1. Most published scientific discourse occurs in journals that are barricaded behind paywalls. BMC, PLoS, and their ilk are welcome exceptions, but they are indeed exceptions. In my day-to-day work, most of the references I consult are accessible to me only because my institution has bought subscriptions, often for obscene sums of money. This includes all the most highly cited nonspecialist journals in which biologists regularly publish (Current Biology, Nature, Science, etc.) except PLoS Biology. The situation is a scandal for many reasons, not least that almost all the research published in these journals is paid for by grants from government agencies; it’s your tax dollars at work, but you can’t read it.
2. Academia generally doesn’t reward scientists for publishing anywhere else. At research universities, faculty members are hired, promoted, or fired largely according to their success in getting grants and publishing articles in such journals. So-called outreach is nice but unnecessary. Few faculty members, especially junior ones, feel they can afford to spend much time on such optional activities.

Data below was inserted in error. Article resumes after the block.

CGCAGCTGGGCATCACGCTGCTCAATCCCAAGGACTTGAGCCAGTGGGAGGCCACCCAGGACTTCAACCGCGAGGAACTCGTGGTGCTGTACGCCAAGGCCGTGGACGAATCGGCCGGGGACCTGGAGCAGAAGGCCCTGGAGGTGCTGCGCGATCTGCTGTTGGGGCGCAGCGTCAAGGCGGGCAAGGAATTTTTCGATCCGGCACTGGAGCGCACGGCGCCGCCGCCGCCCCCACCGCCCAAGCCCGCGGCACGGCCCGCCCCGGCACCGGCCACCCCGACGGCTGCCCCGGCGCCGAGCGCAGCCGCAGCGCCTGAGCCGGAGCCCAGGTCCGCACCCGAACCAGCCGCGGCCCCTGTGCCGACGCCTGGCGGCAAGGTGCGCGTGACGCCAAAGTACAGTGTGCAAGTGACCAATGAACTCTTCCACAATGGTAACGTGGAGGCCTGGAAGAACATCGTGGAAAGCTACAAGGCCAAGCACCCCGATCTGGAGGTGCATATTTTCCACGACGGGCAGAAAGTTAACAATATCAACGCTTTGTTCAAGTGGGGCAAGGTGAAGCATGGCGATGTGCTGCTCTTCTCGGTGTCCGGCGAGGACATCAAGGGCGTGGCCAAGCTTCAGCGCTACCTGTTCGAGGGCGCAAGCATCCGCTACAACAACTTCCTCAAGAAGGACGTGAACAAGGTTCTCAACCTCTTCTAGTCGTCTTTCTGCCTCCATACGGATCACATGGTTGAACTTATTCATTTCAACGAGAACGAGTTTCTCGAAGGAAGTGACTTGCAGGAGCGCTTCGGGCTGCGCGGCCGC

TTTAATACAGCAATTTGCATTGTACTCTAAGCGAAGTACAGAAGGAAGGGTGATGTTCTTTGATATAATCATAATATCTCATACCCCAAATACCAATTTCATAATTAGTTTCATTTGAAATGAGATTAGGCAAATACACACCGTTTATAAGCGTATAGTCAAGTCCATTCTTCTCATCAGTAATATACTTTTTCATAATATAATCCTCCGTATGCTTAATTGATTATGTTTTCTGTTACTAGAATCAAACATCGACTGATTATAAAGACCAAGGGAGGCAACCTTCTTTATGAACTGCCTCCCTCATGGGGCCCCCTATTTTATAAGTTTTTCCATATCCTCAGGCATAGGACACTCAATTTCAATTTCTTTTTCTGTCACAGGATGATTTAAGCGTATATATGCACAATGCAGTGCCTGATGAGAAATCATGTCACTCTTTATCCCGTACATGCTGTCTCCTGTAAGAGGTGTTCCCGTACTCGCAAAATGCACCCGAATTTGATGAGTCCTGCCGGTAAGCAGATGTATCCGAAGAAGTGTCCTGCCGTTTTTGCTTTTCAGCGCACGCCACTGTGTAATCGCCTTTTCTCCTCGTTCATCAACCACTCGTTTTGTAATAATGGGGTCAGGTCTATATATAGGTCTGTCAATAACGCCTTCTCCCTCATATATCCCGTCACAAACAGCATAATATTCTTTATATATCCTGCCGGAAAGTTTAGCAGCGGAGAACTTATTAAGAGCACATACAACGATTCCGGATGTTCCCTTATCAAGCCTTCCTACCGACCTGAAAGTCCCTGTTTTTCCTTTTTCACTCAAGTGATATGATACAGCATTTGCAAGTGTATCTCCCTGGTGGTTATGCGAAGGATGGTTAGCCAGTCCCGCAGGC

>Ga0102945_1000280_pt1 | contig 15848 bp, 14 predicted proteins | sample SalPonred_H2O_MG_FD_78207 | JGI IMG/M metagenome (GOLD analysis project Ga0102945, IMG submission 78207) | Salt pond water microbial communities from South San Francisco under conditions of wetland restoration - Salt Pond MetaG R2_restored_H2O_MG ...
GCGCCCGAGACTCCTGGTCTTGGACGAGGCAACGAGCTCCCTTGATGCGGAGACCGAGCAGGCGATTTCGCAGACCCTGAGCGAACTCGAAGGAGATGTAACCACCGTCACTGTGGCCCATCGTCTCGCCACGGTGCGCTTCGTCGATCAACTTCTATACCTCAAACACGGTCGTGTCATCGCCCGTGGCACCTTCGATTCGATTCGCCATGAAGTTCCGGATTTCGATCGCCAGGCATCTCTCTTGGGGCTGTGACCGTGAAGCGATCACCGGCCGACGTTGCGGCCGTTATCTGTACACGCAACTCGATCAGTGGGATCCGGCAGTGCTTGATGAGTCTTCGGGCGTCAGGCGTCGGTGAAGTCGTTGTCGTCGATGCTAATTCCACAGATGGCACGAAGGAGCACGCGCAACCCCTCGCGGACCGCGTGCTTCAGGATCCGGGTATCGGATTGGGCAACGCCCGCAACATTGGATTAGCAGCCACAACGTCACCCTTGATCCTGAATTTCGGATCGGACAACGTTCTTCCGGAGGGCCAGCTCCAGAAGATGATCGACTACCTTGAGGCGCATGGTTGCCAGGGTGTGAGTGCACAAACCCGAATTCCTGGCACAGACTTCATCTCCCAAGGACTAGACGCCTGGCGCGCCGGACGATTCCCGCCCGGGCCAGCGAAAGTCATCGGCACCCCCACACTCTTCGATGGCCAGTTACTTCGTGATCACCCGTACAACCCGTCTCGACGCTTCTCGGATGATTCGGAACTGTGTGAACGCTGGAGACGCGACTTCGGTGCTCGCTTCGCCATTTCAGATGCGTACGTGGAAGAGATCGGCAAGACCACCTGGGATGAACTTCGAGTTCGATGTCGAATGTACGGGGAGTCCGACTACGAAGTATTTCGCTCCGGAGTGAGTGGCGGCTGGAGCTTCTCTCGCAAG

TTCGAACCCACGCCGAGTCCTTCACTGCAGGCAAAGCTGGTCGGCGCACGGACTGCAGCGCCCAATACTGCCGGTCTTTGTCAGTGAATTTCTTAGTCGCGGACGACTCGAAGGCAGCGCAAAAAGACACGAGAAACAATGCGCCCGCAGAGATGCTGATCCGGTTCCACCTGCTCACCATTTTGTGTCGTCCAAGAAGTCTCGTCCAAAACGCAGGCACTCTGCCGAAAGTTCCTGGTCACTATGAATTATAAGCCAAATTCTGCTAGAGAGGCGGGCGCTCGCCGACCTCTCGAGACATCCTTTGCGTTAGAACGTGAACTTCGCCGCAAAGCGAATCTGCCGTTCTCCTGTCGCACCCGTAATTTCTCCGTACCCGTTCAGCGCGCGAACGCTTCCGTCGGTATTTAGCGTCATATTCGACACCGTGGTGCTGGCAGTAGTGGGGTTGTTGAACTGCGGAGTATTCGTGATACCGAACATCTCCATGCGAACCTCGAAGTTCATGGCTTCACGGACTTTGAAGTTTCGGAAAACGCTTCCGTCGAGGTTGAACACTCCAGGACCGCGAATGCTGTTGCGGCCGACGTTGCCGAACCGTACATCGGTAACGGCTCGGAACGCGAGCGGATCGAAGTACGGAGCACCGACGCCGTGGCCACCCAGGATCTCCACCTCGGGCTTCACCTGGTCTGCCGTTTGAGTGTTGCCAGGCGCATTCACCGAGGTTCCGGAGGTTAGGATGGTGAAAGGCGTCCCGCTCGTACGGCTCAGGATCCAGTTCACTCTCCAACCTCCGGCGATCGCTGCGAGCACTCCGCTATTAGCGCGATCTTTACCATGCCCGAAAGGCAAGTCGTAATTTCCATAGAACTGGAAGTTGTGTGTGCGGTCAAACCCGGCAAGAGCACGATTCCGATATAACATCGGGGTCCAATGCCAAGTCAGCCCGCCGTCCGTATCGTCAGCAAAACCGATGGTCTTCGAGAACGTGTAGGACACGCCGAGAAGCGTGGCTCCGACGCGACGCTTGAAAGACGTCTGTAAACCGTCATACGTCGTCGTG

(Further to 1, it’s true that many of the contracts we sign with journals publishing our work allow us to post copies on our web sites. But even if we all did so, having access to all the articles in an issue of a journal via several dozen web sites would be inferior to having access to the issue itself. Aggregation matters, and aggregation of scientific discourse across the web must become far more effective in order to pose a serious challenge to the commercial publishers of scientific journals.)
“it’s your tax dollars at work, but you can’t read it”
There are hopeful signs on that front:
Though as John Faughnan wryly observes:
“I wonder if Bush knew what he signed. The open access provision would have been buried deeply in the bill.”
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After reading http://blog.jonudell.net/2008/01/22/bloggers-talk-to-bloggers-scientists-talk-to-scientists/, I thought this might be a useful resource for your site:
The site is free, and perhaps the most comprehensive biomedical site on the web. It has all PubMed and MedLine documents, plus mililons more including full-text journal articles and a large database of theses and dissertations.
And, you don’t have to register but if you do you can use portfolios to save documents, share documents (and comment on them) between users, and set up automatic alerts.